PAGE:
TRILOGY (Lucas Belvaux, 2002)

The narrative form of Lucas Belvaux’s Trilogy may be described as three overlapping circles of plot. The same event that’s central in one film may be peripheral in another; a character who is major here may be “supporting” there. (Think Balzac.)
     The recycled cast of characters includes three schoolteachers: Cécile, who is married to hypochondriac Alain; Jeanne, who used to be the lover and sister radical of Bruno, the terrorist who has just escaped from prison after 15 years; Agnès, a morphine addict whose husband, Pascal, is a cop who, hunting down Bruno, must decide whether to kill him to keep a supply of morphine flowing from the crime boss who used to be Bruno’s ally. The first film, a comedy, is titled “Un couple épatant”; the second, “Cavale,” is a thriller; the last, “Après la vie,” a melodrama. Writer-director Belvaux has said that the three films, which don’t constitute a chronological series, can be viewed in any order.
     Each film is about what their marriage means to its participants. Noticing that on a specific Saturday Alain’s behavior changes and thus suspecting infidelity, Cécile asks co-worker Agnès’s spouse to check things out. Jeanne’s settled life, including spouse and kids, is her barrier against political disillusionment that Bruno’s escape threatens to crash. Morphine is the glue of Pascal and Agnès’s relationship; when Pascal can no longer express his love for her by providing it, because of the crime boss’s interference, Agnès takes to the streets in search of a fix; there, Bruno becomes her protector, and she his.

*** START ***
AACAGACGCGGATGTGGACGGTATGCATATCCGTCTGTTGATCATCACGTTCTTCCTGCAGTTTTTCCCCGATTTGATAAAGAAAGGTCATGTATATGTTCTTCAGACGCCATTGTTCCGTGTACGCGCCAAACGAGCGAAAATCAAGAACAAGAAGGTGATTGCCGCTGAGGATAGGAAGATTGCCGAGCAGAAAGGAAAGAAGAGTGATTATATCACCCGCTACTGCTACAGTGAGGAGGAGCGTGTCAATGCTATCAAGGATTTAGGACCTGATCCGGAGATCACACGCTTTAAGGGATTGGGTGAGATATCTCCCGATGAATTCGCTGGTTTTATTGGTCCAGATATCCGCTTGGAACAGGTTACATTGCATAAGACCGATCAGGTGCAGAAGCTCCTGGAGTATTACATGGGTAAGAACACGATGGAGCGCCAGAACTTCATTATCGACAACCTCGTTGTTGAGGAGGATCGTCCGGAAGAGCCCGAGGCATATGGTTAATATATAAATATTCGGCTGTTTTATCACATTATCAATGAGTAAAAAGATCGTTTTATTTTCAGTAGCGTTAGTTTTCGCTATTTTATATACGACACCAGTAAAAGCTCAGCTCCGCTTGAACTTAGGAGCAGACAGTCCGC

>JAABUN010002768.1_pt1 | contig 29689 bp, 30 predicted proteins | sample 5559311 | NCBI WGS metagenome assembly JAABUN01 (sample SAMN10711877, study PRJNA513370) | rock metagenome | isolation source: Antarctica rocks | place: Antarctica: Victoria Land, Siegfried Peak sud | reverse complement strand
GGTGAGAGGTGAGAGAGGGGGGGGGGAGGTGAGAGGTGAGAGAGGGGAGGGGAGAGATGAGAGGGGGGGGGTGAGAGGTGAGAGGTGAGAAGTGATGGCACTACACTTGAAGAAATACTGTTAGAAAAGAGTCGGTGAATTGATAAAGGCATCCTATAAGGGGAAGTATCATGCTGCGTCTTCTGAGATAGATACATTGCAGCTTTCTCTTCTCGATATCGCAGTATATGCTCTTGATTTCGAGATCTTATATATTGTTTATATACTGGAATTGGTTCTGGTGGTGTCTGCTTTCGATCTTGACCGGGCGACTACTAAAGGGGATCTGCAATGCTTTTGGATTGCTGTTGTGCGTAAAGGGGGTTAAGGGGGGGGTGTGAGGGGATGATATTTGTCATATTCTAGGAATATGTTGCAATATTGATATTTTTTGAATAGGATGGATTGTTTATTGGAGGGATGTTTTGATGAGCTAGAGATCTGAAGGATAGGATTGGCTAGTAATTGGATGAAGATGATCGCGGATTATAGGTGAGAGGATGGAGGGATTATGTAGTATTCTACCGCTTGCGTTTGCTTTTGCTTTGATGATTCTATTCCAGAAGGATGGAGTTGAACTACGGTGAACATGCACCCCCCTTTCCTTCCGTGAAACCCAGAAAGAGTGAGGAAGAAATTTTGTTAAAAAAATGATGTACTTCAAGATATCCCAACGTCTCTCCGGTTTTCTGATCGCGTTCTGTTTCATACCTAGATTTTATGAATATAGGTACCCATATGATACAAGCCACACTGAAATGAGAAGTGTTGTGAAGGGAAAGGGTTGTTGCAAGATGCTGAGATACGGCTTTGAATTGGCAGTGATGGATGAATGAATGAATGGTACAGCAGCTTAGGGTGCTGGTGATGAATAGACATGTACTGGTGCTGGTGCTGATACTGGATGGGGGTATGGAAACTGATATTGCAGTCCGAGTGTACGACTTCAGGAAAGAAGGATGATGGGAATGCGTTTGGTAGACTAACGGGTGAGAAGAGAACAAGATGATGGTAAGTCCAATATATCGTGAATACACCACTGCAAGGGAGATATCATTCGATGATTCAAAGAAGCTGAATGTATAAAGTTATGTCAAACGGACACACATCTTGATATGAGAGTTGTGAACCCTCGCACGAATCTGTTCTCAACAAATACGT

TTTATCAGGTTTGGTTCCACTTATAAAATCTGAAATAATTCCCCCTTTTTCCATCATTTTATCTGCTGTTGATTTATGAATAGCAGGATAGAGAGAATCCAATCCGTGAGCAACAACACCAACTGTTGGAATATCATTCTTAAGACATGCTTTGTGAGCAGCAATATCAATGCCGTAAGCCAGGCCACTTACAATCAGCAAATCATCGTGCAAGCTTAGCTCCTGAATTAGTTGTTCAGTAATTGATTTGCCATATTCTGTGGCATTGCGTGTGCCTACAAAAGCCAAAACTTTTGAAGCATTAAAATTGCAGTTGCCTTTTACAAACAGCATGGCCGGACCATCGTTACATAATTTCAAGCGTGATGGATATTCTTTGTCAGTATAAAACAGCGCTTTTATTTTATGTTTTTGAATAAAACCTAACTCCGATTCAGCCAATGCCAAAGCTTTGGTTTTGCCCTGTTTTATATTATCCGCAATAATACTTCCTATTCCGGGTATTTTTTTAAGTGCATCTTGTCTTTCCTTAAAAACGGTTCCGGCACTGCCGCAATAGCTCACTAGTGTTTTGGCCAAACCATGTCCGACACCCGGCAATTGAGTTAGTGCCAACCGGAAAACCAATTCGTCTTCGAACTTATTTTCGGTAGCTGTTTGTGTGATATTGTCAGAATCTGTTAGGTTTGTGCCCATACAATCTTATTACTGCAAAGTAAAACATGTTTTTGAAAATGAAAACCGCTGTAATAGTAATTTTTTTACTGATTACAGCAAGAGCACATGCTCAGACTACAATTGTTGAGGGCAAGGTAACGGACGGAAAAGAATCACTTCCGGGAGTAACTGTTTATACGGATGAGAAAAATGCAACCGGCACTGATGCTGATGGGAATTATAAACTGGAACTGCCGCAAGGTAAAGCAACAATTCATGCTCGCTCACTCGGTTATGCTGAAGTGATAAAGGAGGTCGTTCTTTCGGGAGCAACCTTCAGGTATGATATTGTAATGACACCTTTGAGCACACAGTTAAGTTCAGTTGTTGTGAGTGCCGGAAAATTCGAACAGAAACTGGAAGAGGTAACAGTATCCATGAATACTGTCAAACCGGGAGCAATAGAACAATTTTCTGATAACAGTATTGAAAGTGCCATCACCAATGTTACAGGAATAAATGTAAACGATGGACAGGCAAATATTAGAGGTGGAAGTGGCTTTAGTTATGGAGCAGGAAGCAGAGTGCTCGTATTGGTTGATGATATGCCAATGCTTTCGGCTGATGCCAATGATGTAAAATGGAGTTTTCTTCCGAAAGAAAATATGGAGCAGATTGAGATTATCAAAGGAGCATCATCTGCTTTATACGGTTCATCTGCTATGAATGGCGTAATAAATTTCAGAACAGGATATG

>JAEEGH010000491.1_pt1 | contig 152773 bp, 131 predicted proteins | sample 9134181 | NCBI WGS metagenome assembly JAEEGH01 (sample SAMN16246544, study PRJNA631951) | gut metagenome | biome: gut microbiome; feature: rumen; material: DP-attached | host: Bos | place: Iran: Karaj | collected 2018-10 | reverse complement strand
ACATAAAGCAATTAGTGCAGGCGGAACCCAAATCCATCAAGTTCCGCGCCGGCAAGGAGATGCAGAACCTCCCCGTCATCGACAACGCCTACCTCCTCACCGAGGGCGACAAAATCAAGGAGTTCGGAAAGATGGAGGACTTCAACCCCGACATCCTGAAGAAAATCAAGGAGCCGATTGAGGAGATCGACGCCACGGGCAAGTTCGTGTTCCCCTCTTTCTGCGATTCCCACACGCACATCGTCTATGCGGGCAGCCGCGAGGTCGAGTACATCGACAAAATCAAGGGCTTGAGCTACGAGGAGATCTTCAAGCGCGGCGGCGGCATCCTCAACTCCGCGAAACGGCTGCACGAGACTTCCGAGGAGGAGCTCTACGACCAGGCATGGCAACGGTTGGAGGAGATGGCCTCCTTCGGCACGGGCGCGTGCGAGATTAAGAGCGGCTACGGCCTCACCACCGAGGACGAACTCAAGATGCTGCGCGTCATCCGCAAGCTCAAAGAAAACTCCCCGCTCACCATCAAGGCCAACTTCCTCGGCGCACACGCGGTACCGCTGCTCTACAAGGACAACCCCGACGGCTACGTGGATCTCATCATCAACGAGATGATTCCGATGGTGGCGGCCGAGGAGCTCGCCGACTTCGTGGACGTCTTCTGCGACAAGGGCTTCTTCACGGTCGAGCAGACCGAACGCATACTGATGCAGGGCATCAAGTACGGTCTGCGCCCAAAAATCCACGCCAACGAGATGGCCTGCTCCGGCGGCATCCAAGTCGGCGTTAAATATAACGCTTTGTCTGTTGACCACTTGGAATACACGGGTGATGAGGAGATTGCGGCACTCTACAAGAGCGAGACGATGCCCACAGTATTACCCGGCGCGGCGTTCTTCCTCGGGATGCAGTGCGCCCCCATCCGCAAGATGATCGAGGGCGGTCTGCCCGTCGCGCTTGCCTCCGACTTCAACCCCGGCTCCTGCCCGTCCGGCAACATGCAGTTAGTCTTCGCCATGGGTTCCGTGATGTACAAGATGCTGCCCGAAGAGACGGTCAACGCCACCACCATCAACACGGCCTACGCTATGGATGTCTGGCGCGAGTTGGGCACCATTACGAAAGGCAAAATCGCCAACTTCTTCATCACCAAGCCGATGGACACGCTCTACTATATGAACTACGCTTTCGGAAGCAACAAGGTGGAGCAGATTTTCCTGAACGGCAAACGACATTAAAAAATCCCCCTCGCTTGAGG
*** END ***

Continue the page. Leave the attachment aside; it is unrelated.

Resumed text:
Trilogy contests the stereotypical narrative tyranny that assigns certain characters greater importance and other characters lesser importance. Correlative to this, Belvaux argues for the equal importance of all our lives, each of which intersects the equally important lives of others.


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